La Gioconda – Arangi Lombardi
Arangi Lombardi, Stignani, Granda, Viviani; Molajoli. Orchestra e coro del Teatro alla Scala, 1931. Download includes synopsis.
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Giannina Arangi Lombardi (1891-1951) was queen of La Scala in the late 20s (together with Giuseppina Cobelli), and in addition to Gioconda got to record Mefistofele, Cavalleria rusticana and Aïda. Her voice is dark, not darkened. It’s haunting. She sings with closed tones exclusively, never covering or opening her sound. She employs chest resonance sparingly. Her interpretation would seem more fiery if she did use it more extensively and more heavliy. (Anita Cerquetti, who was opposed to singing with chest resonance, used it for this role; see the interview with her in the booklet to Opera Fanatic: Stefan and the Divas.) Arangi Lombardi’s middle voice is a little weak. Her sound blooms toward the top of the staff. Her high C is radiant. Her coloratura is excellent, and so is her breath span. Even more than Ebe Stignani, she sings with less portamento than most others then. One does not associate great control over dynamics with women of the era, but Arangi Lombardi is comfortable at any volume level, from fortissimo to pianissimo. And what about that B-flat, on “Enzo adorato! Ah! come io t’amo!” in Act I (disc 1, track 7)? She starts it flat and then overcorrects it as she swells it. Her best emotion is pathos. Her legato approaches the perfection of a virtuoso instrumentalist’s, the consonants not getting in the way. Her vocalism perhaps is more finished than any Italian woman’s since.
Arangi Lombardi began her career as a mezzo-soprano and sang Laura any number of times. The Laura on this recording, Stignani, flirted with soprano repertory. Here she sounds more soprano-like than in her recordings of Amneris, which came later. Each singer is a falcon (a soprano – mezzo hybrid). Arangi Lombardi and Stignani often sound similar. As a result there is insufficient contrast between the two parts. Stignani’s other characteristics are those mentioned in connection with her Aïda and Carmen recordings, except that, although she is short winded and her pitch is a little droopy, she sounds fresher here and doesn’t change “AH into “EH,” for the sake of vocal convenience. The next three singers have pronounced fast vibratos, which go poorly with Arangi Lombardi’s and Stignani’s more or less straight tones.
Camilla Rota, the Cieca, has a vibrato so prominent that many today will be taken aback. Yet she oozes soul and mystery, maybe in part on account of it.
In the wake of Del Monaco and Corelli we associate a heavier voice with Enzo than Alessandro Granda’s. He sounds like a less covered, lighter-voiced Aureliano Pertile, slightly nasal, with a similar vibrato but better intonation. Pertile’s singing was more personal and individual. Still, Granda’s abounds in nice touches in lyrical passages, an inflection here, a caress of a word there. Perhaps more than any other tenor he shapes “Cielo e mar” into beautiful phrases. Like, say. Flaviano Labò, he is a polished, musicianly singer who isn’t exciting. Much the same could be said of Gaetano Viviani, the Barnaba. He too covers less than later singers in this repertoire.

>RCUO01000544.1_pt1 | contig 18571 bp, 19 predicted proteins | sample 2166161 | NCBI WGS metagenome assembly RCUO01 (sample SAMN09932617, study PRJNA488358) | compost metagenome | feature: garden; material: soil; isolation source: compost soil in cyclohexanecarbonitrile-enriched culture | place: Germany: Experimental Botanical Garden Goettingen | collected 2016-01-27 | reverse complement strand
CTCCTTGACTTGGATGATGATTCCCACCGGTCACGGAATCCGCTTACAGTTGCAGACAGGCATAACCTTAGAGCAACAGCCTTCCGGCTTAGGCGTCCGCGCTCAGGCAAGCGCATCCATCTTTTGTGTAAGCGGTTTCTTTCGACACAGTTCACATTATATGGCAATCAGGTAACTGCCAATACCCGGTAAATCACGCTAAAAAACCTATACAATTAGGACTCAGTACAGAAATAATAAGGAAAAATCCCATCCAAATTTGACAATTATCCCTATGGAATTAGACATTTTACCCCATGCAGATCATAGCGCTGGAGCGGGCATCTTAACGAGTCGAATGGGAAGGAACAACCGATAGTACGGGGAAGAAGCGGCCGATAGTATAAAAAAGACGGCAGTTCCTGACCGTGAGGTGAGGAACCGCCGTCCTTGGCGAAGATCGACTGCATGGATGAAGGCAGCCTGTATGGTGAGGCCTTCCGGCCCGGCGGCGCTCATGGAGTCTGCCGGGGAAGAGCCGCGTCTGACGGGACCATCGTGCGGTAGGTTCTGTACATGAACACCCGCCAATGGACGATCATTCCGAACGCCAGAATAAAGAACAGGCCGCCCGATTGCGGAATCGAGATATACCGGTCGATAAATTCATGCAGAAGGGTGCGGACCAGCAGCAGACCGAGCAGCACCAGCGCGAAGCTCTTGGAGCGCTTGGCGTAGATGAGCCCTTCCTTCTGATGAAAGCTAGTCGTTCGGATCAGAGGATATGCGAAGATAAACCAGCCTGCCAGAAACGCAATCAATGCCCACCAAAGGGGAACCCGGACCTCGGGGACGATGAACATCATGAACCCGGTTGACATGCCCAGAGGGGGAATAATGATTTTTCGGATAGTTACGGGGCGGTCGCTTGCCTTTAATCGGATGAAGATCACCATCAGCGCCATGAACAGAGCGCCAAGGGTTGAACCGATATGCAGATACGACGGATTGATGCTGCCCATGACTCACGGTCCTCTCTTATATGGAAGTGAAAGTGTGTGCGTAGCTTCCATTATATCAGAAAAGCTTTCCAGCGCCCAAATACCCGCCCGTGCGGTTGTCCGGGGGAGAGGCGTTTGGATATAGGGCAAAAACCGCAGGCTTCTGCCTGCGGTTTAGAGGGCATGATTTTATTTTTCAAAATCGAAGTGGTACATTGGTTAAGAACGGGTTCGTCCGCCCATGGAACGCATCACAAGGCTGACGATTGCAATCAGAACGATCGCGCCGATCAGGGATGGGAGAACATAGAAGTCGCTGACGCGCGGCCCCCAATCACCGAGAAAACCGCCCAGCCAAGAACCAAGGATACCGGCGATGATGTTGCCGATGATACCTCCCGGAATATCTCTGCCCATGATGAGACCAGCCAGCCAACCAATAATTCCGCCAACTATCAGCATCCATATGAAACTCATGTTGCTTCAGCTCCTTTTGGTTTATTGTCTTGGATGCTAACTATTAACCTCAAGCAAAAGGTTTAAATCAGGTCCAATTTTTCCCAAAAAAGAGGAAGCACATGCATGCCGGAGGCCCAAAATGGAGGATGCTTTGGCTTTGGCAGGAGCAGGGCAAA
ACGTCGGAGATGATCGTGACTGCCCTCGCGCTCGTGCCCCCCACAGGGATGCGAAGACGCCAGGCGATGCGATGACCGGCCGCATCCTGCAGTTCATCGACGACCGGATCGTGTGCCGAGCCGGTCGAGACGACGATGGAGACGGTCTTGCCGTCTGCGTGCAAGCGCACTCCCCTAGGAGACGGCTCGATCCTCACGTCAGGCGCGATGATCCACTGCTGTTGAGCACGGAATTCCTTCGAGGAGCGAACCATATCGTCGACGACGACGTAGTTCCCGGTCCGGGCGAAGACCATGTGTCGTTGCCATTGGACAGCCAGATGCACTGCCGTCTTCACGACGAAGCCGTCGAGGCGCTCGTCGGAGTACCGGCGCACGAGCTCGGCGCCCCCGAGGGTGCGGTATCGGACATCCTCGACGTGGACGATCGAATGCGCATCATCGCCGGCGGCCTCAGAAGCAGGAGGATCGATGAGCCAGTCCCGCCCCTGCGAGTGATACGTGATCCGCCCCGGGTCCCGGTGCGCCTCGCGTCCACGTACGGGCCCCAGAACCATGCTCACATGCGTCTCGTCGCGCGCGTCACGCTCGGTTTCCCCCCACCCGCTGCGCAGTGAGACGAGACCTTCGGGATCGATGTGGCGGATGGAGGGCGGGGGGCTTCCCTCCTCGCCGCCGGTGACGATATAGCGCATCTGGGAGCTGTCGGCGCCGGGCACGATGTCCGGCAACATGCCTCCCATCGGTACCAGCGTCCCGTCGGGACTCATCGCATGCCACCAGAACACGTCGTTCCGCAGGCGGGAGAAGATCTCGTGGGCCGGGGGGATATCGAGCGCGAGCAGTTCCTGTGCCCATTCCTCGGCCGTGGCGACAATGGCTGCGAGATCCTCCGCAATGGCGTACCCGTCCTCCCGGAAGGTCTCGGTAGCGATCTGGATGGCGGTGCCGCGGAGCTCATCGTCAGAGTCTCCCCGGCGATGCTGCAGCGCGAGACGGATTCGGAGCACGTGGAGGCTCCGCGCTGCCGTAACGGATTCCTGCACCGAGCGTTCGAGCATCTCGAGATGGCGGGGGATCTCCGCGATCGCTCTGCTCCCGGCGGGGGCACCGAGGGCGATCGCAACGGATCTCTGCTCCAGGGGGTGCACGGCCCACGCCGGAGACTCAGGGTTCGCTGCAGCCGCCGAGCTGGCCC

The one disappointment is Corrado Zambelli. Like the others, he also uses mask placement. But his is still more forward. The sound is nasal and hollow. He lacks the temperament to bring Alvise to life, and “Invan tu piangi,” in Act III, remains earthbound. But the role isn’t large.
Cavaliere Lorenzo Molajoli’s overall tempos are brisk in the Toscanini mode and sometimes faster than what we expect now. Yet the music breathes beautifully and is leavened with the occasional Romantic accelerando and ritard, in Act III, in particular. The chorus and orchestra nearly always are outstanding. Perhaps the key to the recording’s success is that everything is well rehearsed. In any case there seem to have been many more recording sessions than usual.
From an Interview With Magda Olivero by Stefan Zucker,
transcribed from the outtakes to the film
Opera Fanatic: Stefan and the Divas
Magda Olivero: When we speak of Arangi Lombardi, we’re going back to the era of singers with truly phenomenal techniques. I fell in love with those notes begun piano, swelled and then diminished. I listened to her recording of the first act of Gioconda, where, in “Enzo adorato,” she does exactly that with the B-flat. That same day I ran to my maestro [Luigi Gerussi] for my lesson and said, “Maestro, I heard the most wonderful record of Arangi Lombardi singing “Enzo adorato,” with that B-flat.” “It’s the last thing you’re going to learn,” he replied, “because it’s the most difficult.” In fact, it is the most difficult thing. But with my love, my passion to be able to sing those B-flats, with crescendos and diminuendos, those beautiful sounds that I loved so much–I succeeded.
Musica di Amilcare Ponchielli
Parole di Arrigo Boito
La Gioconda….Giannina Arangi Lombardi
Laura Adorno….Ebe Stignani
La Cieca….Camilla Rota
Enzo Grimaldo….Alessandro Granda
Alvise Badoero….Corrado Zambelli
Orchestra e coro del Teatro alla Scala
Maestro del coro: Vittore Veneziani
Direttore e concertatore: Cavaliere Lorenzo Molajoli
Recorded 10 September – 18 October 1931
A note: We have broken the files to fit on two discs. If you wish to burn your discs by act, (which would take three discs), we suggest breaking after act 1 (disc 1, track 11) and act 3 (disc 2, track 10).
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